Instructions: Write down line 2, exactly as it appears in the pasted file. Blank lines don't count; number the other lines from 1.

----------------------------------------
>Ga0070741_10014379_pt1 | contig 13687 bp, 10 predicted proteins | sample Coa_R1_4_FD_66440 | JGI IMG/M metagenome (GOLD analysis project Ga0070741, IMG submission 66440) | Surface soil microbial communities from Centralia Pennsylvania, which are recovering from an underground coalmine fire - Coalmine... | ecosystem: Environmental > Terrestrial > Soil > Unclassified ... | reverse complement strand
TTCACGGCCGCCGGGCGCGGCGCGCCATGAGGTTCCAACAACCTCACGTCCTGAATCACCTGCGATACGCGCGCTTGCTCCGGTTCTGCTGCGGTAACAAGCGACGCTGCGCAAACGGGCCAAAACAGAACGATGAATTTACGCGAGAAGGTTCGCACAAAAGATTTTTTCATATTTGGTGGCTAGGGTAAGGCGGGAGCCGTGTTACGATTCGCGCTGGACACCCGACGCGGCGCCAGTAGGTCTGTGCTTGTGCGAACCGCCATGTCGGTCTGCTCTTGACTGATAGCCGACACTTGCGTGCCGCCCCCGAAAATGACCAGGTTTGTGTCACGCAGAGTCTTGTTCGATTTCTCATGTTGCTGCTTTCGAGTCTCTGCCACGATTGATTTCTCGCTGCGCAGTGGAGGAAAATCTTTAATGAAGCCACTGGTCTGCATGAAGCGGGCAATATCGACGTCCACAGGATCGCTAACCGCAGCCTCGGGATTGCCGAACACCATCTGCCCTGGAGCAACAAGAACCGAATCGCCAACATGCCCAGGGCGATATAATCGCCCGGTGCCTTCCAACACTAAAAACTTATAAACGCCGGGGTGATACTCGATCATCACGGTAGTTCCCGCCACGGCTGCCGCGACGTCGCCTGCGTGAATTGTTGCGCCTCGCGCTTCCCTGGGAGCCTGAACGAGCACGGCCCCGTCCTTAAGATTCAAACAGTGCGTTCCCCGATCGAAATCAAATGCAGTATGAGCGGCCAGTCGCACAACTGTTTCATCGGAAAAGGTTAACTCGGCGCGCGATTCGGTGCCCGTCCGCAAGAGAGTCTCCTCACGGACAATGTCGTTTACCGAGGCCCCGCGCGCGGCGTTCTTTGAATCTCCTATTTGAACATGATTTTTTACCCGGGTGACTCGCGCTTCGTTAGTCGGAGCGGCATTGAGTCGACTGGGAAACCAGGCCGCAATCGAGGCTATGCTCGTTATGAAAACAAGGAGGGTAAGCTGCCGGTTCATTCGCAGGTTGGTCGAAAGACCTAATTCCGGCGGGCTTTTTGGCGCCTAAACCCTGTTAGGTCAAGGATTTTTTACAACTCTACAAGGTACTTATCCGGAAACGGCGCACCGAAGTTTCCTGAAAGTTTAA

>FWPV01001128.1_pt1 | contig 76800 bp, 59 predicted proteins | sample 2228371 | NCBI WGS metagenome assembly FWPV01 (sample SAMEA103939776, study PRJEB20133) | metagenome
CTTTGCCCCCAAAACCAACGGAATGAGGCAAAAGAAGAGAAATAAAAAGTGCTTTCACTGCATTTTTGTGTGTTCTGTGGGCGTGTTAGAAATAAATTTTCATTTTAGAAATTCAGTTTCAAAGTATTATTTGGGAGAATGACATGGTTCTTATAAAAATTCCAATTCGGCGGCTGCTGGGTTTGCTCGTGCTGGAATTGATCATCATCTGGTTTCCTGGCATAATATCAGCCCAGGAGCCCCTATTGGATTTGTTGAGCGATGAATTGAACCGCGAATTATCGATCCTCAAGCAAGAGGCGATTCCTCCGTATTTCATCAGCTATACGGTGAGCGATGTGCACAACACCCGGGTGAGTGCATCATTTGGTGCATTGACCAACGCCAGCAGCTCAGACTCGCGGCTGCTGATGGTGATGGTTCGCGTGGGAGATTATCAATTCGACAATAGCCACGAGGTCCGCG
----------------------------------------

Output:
TTCACGGCCGCCGGGCGCGGCGCGCCATGAGGTTCCAACAACCTCACGTCCTGAATCACCTGCGATACGCGCGCTTGCTCCGGTTCTGCTGCGGTAACAAGCGACGCTGCGCAAACGGGCCAAAACAGAACGATGAATTTACGCGAGAAGGTTCGCACAAAAGATTTTTTCATATTTGGTGGCTAGGGTAAGGCGGGAGCCGTGTTACGATTCGCGCTGGACACCCGACGCGGCGCCAGTAGGTCTGTGCTTGTGCGAACCGCCATGTCGGTCTGCTCTTGACTGATAGCCGACACTTGCGTGCCGCCCCCGAAAATGACCAGGTTTGTGTCACGCAGAGTCTTGTTCGATTTCTCATGTTGCTGCTTTCGAGTCTCTGCCACGATTGATTTCTCGCTGCGCAGTGGAGGAAAATCTTTAATGAAGCCACTGGTCTGCATGAAGCGGGCAATATCGACGTCCACAGGATCGCTAACCGCAGCCTCGGGATTGCCGAACACCATCTGCCCTGGAGCAACAAGAACCGAATCGCCAACATGCCCAGGGCGATATAATCGCCCGGTGCCTTCCAACACTAAAAACTTATAAACGCCGGGGTGATACTCGATCATCACGGTAGTTCCCGCCACGGCTGCCGCGACGTCGCCTGCGTGAATTGTTGCGCCTCGCGCTTCCCTGGGAGCCTGAACGAGCACGGCCCCGTCCTTAAGATTCAAACAGTGCGTTCCCCGATCGAAATCAAATGCAGTATGAGCGGCCAGTCGCACAACTGTTTCATCGGAAAAGGTTAACTCGGCGCGCGATTCGGTGCCCGTCCGCAAGAGAGTCTCCTCACGGACAATGTCGTTTACCGAGGCCCCGCGCGCGGCGTTCTTTGAATCTCCTATTTGAACATGATTTTTTACCCGGGTGACTCGCGCTTCGTTAGTCGGAGCGGCATTGAGTCGACTGGGAAACCAGGCCGCAATCGAGGCTATGCTCGTTATGAAAACAAGGAGGGTAAGCTGCCGGTTCATTCGCAGGTTGGTCGAAAGACCTAATTCCGGCGGGCTTTTTGGCGCCTAAACCCTGTTAGGTCAAGGATTTTTTACAACTCTACAAGGTACTTATCCGGAAACGGCGCACCGAAGTTTCCTGAAAGTTTAA